Our daily routine looks a little different than others. Bare feet don’t accompany his sweet, sleepy face down the stairs in the morning; his prescribed SMOs and house shoes do. (When you have to wear shoes at all times, you get a special pair, kindly nicknamed house shoes, that are just for, well, the house. We’ll pass on traipsing in with dirty shoes and germs.) Depending on what day of the week it is, we’re either off to speech, physical therapy, occupational therapy, school, or music class (pre-pandemic, of course).
He works hard every single day. I embrace all the things he CAN do, celebrate all he’s learning to do, and adjust for anything he can’t do. I will never, ever make my son feel that he is less than in any way. The progress he has made thus far is incredible. Last spring, he couldn’t jump at all. Not on a trampoline nor on the ground. This spring, we planned his third birthday at a jump park because he loves hopping so much! Last spring, he didn’t say much. Tonight he “read” one of his books to me. Last spring, he couldn’t throw a ball. Today, well, we’re still working on that.
We are fortunate to live in a wonderful community with a wide range of resources available to help. My son simply wouldn’t be where he is today without them. Here are a few we’ve used if your child might benefit as well:
- Help Me Grow
- Macomb Intermediate School District
- Macomb Infant Preschool Program
- Beaumont Hospital Pediatric Neurology
- Pros-Tech Prosthetics and Orthotics
The Energy to Overcome Obstacles
The tenacity of my favorite guy is so inspiring. The resilience he has demonstrated in his first few years of life is admirable to say the least. He takes his limitations in stride. He doesn’t dwell on what he can’t do. Does he get frustrated sometimes? Of course! Does he tire faster than other kids? Yes. Will certain things get harder once he’s older and understands more? I’m sure. But, he’s radiated an infectious sense of happiness since the day he was born that will carry him through.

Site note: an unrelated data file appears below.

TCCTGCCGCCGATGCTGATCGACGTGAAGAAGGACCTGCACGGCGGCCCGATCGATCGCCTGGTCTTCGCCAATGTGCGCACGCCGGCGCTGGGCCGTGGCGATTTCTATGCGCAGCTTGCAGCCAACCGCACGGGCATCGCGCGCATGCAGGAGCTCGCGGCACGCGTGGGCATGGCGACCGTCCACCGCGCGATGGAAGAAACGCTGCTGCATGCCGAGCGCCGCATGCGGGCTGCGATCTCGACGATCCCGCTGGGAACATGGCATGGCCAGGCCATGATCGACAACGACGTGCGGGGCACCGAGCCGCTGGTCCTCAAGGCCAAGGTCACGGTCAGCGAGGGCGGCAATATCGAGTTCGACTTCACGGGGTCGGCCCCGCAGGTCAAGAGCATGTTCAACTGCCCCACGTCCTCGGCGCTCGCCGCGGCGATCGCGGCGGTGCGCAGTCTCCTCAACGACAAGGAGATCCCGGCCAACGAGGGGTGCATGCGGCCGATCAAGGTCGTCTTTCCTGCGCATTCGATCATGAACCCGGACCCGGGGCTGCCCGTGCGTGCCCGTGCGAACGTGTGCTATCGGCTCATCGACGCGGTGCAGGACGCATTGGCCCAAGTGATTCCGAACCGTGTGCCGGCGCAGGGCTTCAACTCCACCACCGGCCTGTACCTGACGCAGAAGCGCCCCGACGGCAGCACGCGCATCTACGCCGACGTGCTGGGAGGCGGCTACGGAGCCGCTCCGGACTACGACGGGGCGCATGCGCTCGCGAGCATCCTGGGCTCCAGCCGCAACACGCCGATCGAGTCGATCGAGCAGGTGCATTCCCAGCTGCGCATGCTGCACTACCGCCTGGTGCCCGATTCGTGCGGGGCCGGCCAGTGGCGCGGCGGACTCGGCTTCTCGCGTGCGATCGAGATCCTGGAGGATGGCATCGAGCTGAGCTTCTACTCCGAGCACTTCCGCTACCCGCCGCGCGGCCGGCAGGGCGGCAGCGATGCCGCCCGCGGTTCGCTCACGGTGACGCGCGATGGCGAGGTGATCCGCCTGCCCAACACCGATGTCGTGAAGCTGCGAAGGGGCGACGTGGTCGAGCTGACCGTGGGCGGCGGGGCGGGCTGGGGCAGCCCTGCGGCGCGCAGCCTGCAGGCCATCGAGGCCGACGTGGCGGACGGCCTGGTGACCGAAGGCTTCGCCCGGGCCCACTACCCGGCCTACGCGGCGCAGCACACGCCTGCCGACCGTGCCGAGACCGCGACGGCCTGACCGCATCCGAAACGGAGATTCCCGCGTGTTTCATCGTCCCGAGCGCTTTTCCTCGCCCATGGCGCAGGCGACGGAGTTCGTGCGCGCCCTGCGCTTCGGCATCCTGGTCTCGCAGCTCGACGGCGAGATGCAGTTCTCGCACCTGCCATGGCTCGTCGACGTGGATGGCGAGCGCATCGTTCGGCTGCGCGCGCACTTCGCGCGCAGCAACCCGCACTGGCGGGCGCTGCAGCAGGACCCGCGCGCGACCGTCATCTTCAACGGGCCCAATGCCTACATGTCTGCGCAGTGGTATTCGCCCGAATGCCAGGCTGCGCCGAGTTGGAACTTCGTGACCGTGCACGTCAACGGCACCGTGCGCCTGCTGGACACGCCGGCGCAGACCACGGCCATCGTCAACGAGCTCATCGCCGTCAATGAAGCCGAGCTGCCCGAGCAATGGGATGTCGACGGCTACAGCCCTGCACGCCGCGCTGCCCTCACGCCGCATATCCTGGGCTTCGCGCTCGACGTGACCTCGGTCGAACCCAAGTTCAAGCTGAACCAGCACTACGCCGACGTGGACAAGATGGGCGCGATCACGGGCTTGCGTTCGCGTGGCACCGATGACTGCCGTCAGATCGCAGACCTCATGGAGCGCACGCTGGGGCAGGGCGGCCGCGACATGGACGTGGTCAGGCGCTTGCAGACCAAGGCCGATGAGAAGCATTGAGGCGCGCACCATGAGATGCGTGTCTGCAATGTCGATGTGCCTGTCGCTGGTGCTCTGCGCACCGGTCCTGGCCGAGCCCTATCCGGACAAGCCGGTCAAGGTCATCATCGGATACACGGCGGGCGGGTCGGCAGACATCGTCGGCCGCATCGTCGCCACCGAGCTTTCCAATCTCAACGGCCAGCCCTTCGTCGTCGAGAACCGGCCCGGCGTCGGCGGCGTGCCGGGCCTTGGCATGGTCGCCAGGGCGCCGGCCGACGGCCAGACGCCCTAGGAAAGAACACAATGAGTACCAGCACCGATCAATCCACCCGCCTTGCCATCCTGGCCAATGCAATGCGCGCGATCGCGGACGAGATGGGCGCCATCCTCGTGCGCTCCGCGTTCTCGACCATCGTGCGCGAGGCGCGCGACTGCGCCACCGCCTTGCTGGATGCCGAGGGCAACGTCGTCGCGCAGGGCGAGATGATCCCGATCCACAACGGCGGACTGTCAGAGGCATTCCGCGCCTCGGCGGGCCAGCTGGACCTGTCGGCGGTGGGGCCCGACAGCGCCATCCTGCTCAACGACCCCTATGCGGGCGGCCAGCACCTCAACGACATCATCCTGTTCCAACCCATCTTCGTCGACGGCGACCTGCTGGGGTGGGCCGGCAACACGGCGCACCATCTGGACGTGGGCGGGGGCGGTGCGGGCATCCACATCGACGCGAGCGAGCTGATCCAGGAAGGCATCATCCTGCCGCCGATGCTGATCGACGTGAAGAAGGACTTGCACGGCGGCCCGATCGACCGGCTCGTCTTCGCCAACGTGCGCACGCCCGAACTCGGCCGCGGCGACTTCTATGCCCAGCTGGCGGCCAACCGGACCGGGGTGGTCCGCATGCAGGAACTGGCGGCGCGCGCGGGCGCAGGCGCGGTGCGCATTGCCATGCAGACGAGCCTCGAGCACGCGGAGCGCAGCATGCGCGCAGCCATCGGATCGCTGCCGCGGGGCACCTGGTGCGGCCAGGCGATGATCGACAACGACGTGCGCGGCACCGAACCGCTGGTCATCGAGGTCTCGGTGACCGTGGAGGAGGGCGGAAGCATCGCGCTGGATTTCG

When our 99th percentile in height, not-so-tiny miracle was born, my husband and I joked that our retirement would be coming from his career in the NBA. Those giant feet that settled into my rib cage for months would surely be laced up in Nike shoes in no time. Will he grow up to be that star athlete now? Probably not, but that’s ok. Maybe trampoline jumping will be an Olympic sport by then instead.
“Kites rise highest against the wind, not with it.” – Winston Churchill
This is so heartfelt and well-written. I suspect the information and resources you’ve included will help many moms out there identify, advocate and navigate for/with their child. I hope family members and friends who read it and think it might help someone they know, share it with them/their parents.
Thank you for sharing your story. I completely relate to this article. My youngest son, now 8, has hypotonia (not associated with a specific medical condition, familial trait). He didn’t walk until he was almost 2 with the help of SMOs. I remember when a mom in an exercise class looked at me with pitty when I said he couldn’t walk, yet, while all of the other kids his same age were running around. I didn’t go back. It took a long time to get a diagnosis. Seeing a pediatric geneticist was really helpful. Side Note- Trampoline is already an Olympic sport! It is fascinating and dizzying!